ECB's Dovish Interest Rate Hike And The Subsequent Challenges On The Horizon: A Comprehensive Examination

On Thursday, the European Central Bank hiked for the 10th time their interest rates by 25 basis points to 4%, the highest since 2001, defying the market expectations of a pause. According to Lagarde, some colleagues would have preferred to pause instead, but in the end it was decided to press forward in the fight against stubbornly high inflation that has been plaguing consumers anyway, even as worries grow that higher borrowing costs could help push the economy into recession. Also, the ECB cut its outlook for the euro area growth this year to 0.7%, and revised up the inflation outlook instead.

It’s not surprising that Lagarde attempted to downplay the dovish nature of the hike: it would make no sense from a strategic point of view for the ECB to commit to a rate peak, as they need the flexibility to respond if inflation surges again. However, looking at recent economic data coming from the Eurozone, it’s my belief this was indeed a dovish hike. Indeed, the major European economies - Germany, France, Spain, and Italy, saw shrinking activity in August in the service sector, even at the tail end of a strong tourism summer, and that comes on the top of a slowdown in global manufacturing that is hitting Germany particularly hard. The unemployment is still at a record low of 6.4%, but one has to wonder how long will this continue to be the case.

The market reaction was far from being positive, as the euro sold off by over 0.6%. Usually, when a G10 currency declines on a rate hike it means that traders are more worried about growth than inflation, and that’s exactly the case here. Also, traders started to price in cuts in the first half of 2024, challenging the bank’s “higher for longer” signal in the face of a souring economy. However, despite the market sentiment, I remain skeptic about the ECB’s willingness to deliver rate cuts so early, especially in light of the persistent inflationary pressures being experienced.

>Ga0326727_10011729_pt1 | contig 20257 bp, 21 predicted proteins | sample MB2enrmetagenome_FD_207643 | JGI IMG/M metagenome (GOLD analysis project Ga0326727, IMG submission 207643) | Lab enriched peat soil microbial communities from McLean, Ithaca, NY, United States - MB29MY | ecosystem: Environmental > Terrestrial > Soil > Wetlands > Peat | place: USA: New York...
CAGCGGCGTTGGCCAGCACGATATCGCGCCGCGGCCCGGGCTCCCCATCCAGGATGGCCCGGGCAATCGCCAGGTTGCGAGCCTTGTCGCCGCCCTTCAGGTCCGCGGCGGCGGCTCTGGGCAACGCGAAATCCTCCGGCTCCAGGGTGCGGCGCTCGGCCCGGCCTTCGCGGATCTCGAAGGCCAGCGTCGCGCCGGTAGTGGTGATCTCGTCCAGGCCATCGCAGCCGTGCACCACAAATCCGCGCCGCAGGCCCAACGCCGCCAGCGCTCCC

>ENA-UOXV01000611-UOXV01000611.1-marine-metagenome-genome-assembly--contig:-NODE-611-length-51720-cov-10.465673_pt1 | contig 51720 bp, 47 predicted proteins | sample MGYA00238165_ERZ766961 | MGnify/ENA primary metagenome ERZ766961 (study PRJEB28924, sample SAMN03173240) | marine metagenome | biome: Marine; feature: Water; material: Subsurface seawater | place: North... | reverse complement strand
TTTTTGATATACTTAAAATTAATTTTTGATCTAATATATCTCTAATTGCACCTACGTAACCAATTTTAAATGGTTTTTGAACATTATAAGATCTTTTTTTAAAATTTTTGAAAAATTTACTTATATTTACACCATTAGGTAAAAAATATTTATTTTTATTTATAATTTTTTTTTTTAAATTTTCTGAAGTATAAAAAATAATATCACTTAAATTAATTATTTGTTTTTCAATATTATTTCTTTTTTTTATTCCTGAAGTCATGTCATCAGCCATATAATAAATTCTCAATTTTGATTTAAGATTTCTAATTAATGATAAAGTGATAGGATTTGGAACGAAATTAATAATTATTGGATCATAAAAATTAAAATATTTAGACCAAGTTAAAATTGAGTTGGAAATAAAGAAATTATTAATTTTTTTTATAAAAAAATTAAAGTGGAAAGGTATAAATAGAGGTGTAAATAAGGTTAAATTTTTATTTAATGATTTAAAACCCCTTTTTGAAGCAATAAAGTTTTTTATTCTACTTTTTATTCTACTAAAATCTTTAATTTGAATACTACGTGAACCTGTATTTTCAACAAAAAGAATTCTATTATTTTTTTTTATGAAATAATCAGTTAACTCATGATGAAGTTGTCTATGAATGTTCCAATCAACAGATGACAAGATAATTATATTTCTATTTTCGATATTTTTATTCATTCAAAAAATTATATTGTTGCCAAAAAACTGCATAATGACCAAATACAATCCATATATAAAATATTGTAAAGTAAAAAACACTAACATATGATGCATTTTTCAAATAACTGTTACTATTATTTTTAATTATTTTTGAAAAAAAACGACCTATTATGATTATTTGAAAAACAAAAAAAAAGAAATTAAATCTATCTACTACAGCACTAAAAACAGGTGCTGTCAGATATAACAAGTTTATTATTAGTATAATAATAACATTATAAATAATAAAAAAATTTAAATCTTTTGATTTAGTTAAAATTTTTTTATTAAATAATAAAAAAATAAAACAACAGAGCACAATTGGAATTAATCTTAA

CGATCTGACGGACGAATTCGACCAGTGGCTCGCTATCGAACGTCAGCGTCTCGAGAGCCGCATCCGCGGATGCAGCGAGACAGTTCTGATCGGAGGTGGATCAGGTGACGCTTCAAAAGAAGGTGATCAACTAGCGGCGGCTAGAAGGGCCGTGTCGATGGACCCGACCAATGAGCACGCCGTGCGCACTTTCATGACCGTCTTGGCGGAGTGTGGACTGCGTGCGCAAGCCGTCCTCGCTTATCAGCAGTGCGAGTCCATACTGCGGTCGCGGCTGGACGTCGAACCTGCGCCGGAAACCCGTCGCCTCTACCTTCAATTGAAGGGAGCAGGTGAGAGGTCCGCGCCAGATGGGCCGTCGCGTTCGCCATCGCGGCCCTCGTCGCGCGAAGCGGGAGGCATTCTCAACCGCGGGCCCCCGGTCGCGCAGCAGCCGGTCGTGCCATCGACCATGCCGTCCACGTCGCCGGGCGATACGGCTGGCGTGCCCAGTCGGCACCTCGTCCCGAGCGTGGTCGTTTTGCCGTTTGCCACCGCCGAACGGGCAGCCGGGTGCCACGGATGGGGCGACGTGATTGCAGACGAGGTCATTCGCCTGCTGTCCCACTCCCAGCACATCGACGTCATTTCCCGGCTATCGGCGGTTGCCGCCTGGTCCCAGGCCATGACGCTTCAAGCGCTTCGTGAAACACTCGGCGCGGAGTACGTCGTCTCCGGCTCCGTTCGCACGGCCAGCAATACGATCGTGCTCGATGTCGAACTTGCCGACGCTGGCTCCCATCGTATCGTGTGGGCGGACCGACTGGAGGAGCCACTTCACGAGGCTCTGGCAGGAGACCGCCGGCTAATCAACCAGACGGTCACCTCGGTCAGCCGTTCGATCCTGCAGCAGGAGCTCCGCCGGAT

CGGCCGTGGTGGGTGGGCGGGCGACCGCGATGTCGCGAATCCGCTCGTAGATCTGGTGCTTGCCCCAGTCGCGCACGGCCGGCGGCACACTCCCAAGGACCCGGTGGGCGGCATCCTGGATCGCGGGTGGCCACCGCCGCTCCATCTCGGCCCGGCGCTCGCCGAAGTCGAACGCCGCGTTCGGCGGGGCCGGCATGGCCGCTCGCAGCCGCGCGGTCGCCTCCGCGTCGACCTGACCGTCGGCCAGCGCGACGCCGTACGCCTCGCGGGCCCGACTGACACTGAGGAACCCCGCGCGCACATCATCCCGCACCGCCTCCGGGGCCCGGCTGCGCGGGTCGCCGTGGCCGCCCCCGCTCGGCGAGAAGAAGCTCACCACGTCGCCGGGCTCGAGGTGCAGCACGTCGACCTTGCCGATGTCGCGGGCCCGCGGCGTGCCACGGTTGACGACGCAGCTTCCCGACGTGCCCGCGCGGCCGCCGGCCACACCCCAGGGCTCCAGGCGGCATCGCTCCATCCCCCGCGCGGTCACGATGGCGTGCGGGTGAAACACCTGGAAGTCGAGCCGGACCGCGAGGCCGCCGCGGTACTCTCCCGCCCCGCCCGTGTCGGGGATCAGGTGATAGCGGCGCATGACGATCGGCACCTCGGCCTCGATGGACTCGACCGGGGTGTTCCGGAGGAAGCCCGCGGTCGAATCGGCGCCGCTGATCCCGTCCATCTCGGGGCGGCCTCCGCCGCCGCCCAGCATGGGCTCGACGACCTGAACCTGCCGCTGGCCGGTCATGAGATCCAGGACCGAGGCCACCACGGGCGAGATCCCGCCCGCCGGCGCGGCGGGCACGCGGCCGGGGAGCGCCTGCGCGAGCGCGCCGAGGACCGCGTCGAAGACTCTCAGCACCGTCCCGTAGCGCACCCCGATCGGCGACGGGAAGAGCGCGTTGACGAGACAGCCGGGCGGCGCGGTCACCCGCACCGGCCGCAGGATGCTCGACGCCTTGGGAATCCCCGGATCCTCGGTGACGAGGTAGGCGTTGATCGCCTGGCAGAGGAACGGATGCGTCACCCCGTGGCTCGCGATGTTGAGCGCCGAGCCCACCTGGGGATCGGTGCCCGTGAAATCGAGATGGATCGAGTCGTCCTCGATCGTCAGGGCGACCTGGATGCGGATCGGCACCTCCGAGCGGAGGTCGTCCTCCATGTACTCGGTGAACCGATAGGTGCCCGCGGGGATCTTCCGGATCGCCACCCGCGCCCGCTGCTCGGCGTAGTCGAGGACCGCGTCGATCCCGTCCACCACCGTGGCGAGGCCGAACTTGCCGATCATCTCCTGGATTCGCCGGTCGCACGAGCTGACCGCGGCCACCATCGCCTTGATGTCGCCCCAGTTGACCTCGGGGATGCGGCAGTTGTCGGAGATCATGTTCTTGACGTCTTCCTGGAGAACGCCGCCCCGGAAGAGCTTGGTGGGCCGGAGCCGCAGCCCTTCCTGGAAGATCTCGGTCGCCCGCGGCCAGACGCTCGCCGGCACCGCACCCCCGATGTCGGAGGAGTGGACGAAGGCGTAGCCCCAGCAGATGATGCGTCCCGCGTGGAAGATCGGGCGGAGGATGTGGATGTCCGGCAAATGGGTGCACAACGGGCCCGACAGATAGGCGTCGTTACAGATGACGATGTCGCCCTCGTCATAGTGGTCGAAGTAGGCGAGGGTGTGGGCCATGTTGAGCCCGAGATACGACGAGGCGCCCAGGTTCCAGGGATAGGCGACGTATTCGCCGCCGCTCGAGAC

The only way to keep the euro from falling more would be the ECB adopting a more aggressive stance than the Fed, but given the strong economic data the United States are constantly delivering, this looks more like a well-constructed joke than an actual possibility.

However, the ECB’s monetary toolkit extends beyond just interest rate adjustments. The ECB’s recent actions also include the cessation of Asset Purchase Program (APP) reinvestments as part of its strategy to gradually unwind accomodative policies. Additionally, there is speculation that the ECB may accelerate the reduction of the Pandemic Emergency Purchase Program (PEPP) reinvestments as well, possibly as early as this year: this change in policy direction weakens the technical outlook for government bonds, and hints at the rebuilding of term premia over time. While the ECB has maintained its balance sheet guidance until at least the end of 2024, the possibility of earlier PEPP reinvestment cutbacks is a point of contention.

Some have speculated about the possibility of increasing the minimum reserve ratio from its current 1%, but such a move remains unlikely in the current environment of ample excess liquidity. Additionally, the ECB may contemplate revising its guidance on the remuneration of domestic government deposits. At the moment, the ceiling is set at €STR minus 20 basis points, but the ECB might encourage a reduction in these deposits by lowering the remuneration rate further: if anything, the recent decision by the Bundesbank to remunerate these deposits at 0% underscores the evolving dynamics of this policy.

If you enjoyed this article, be sure to follow me on Twitter at @MrnllMtt for more insights and updates. 

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